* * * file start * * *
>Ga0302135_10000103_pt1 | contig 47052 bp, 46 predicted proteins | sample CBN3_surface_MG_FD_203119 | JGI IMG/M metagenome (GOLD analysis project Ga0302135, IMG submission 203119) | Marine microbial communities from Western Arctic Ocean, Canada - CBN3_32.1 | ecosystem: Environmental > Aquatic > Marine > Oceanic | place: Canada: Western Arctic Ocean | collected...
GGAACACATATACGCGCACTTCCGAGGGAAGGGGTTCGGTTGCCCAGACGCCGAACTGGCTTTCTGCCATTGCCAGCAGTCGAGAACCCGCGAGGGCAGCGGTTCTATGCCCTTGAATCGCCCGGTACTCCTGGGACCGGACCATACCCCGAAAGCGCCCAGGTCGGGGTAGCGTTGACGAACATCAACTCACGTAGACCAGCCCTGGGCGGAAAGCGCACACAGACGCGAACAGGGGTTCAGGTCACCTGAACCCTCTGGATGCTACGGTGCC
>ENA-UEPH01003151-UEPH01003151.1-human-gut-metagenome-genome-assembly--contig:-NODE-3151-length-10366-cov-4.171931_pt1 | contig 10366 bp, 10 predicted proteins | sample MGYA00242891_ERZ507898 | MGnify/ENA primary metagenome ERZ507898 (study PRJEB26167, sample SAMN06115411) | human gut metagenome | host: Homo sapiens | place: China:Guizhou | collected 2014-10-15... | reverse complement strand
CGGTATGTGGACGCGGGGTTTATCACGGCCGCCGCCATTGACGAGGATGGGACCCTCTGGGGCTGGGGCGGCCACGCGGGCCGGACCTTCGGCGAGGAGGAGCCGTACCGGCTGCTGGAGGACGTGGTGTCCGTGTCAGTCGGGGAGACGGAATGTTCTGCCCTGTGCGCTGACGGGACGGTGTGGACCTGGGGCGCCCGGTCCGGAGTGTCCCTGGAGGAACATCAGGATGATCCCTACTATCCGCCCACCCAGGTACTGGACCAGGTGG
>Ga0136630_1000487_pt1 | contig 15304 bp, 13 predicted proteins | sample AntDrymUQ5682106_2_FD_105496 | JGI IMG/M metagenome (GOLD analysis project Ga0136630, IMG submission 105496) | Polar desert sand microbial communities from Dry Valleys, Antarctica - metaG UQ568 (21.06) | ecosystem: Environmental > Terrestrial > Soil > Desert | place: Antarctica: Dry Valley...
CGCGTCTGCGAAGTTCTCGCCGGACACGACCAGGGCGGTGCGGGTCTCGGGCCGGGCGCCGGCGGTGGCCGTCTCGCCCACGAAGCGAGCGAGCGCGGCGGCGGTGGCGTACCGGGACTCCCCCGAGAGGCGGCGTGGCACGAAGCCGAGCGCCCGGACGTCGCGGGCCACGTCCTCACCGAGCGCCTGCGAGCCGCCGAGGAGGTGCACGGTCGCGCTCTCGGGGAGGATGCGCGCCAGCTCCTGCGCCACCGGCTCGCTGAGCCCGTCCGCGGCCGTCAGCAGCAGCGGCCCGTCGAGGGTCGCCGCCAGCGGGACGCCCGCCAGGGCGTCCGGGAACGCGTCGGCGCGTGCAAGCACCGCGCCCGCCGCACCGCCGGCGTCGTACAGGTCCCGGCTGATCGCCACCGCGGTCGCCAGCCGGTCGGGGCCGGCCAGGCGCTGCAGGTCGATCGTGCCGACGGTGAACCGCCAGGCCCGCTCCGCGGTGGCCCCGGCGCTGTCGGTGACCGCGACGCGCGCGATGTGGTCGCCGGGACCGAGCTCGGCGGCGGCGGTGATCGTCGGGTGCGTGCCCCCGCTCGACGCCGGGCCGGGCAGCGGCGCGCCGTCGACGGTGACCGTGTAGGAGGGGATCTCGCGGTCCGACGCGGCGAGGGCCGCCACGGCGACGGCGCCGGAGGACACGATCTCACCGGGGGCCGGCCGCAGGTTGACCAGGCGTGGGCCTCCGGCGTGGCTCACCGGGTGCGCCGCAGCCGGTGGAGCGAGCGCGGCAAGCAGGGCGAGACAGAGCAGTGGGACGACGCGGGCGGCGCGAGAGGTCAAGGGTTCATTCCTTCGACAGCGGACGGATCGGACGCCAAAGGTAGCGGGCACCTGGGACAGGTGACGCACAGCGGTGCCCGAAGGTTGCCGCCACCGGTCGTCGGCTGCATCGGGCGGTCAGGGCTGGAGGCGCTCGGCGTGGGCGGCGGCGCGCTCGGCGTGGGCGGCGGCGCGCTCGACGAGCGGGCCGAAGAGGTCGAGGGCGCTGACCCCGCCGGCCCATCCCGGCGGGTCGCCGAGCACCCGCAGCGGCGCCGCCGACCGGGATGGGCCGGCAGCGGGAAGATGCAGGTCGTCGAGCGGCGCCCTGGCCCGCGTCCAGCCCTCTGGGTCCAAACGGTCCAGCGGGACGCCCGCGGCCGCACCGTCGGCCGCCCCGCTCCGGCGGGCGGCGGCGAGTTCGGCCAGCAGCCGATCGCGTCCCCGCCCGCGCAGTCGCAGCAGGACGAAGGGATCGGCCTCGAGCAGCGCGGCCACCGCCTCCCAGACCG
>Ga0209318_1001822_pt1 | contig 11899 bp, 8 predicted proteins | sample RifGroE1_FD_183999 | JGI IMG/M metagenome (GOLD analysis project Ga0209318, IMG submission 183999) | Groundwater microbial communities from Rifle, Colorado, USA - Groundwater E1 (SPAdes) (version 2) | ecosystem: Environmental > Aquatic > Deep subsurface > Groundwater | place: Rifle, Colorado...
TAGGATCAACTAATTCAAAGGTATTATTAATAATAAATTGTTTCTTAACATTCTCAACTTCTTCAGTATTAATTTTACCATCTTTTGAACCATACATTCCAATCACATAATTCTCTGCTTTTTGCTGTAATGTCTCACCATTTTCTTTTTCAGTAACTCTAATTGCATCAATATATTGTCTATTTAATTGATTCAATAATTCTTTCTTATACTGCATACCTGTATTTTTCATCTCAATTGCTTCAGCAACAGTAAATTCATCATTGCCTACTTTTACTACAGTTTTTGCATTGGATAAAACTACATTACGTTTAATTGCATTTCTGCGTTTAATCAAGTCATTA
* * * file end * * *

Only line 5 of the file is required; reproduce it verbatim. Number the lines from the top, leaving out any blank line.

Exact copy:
>Ga0136630_1000487_pt1 | contig 15304 bp, 13 predicted proteins | sample AntDrymUQ5682106_2_FD_105496 | JGI IMG/M metagenome (GOLD analysis project Ga0136630, IMG submission 105496) | Polar desert sand microbial communities from Dry Valleys, Antarctica - metaG UQ568 (21.06) | ecosystem: Environmental > Terrestrial > Soil > Desert | place: Antarctica: Dry Valley...